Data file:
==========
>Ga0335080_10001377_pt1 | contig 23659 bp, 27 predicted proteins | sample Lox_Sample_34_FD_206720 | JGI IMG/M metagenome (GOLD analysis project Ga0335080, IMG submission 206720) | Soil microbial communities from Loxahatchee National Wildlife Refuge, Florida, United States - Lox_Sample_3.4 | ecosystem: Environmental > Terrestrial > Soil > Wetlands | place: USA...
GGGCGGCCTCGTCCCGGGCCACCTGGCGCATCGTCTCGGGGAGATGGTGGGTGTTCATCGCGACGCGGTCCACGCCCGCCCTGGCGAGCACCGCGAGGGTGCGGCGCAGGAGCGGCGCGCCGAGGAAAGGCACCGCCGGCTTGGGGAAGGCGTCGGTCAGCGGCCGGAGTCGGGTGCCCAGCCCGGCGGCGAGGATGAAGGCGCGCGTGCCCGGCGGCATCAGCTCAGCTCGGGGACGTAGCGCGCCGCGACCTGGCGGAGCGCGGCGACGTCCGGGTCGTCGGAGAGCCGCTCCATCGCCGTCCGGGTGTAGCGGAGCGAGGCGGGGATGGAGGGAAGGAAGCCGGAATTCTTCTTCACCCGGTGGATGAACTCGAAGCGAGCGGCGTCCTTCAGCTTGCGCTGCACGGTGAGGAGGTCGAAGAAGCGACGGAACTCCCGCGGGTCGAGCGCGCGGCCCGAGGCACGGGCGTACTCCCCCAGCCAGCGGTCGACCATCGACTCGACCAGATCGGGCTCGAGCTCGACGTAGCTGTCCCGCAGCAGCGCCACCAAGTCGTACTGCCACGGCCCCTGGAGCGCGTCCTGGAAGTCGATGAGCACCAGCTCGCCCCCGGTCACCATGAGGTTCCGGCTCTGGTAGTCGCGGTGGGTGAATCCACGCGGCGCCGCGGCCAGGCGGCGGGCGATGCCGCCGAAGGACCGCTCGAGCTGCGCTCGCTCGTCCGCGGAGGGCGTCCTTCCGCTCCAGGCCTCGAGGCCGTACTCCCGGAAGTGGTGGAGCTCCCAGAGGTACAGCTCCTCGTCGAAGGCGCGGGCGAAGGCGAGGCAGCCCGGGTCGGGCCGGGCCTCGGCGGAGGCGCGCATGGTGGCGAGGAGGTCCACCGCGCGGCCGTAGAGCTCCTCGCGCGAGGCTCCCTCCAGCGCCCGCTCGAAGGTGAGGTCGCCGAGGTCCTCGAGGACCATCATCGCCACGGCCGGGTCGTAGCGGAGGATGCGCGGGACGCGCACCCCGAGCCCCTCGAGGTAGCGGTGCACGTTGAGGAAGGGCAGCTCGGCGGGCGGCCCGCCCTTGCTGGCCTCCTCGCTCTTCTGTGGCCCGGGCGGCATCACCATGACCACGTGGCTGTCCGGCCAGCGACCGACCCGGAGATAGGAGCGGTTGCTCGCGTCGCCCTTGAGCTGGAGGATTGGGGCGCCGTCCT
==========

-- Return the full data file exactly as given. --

>Ga0335080_10001377_pt1 | contig 23659 bp, 27 predicted proteins | sample Lox_Sample_34_FD_206720 | JGI IMG/M metagenome (GOLD analysis project Ga0335080, IMG submission 206720) | Soil microbial communities from Loxahatchee National Wildlife Refuge, Florida, United States - Lox_Sample_3.4 | ecosystem: Environmental > Terrestrial > Soil > Wetlands | place: USA...
GGGCGGCCTCGTCCCGGGCCACCTGGCGCATCGTCTCGGGGAGATGGTGGGTGTTCATCGCGACGCGGTCCACGCCCGCCCTGGCGAGCACCGCGAGGGTGCGGCGCAGGAGCGGCGCGCCGAGGAAAGGCACCGCCGGCTTGGGGAAGGCGTCGGTCAGCGGCCGGAGTCGGGTGCCCAGCCCGGCGGCGAGGATGAAGGCGCGCGTGCCCGGCGGCATCAGCTCAGCTCGGGGACGTAGCGCGCCGCGACCTGGCGGAGCGCGGCGACGTCCGGGTCGTCGGAGAGCCGCTCCATCGCCGTCCGGGTGTAGCGGAGCGAGGCGGGGATGGAGGGAAGGAAGCCGGAATTCTTCTTCACCCGGTGGATGAACTCGAAGCGAGCGGCGTCCTTCAGCTTGCGCTGCACGGTGAGGAGGTCGAAGAAGCGACGGAACTCCCGCGGGTCGAGCGCGCGGCCCGAGGCACGGGCGTACTCCCCCAGCCAGCGGTCGACCATCGACTCGACCAGATCGGGCTCGAGCTCGACGTAGCTGTCCCGCAGCAGCGCCACCAAGTCGTACTGCCACGGCCCCTGGAGCGCGTCCTGGAAGTCGATGAGCACCAGCTCGCCCCCGGTCACCATGAGGTTCCGGCTCTGGTAGTCGCGGTGGGTGAATCCACGCGGCGCCGCGGCCAGGCGGCGGGCGATGCCGCCGAAGGACCGCTCGAGCTGCGCTCGCTCGTCCGCGGAGGGCGTCCTTCCGCTCCAGGCCTCGAGGCCGTACTCCCGGAAGTGGTGGAGCTCCCAGAGGTACAGCTCCTCGTCGAAGGCGCGGGCGAAGGCGAGGCAGCCCGGGTCGGGCCGGGCCTCGGCGGAGGCGCGCATGGTGGCGAGGAGGTCCACCGCGCGGCCGTAGAGCTCCTCGCGCGAGGCTCCCTCCAGCGCCCGCTCGAAGGTGAGGTCGCCGAGGTCCTCGAGGACCATCATCGCCACGGCCGGGTCGTAGCGGAGGATGCGCGGGACGCGCACCCCGAGCCCCTCGAGGTAGCGGTGCACGTTGAGGAAGGGCAGCTCGGCGGGCGGCCCGCCCTTGCTGGCCTCCTCGCTCTTCTGTGGCCCGGGCGGCATCACCATGACCACGTGGCTGTCCGGCCAGCGACCGACCCGGAGATAGGAGCGGTTGCTCGCGTCGCCCTTGAGCTGGAGGATTGGGGCGCCGTCCT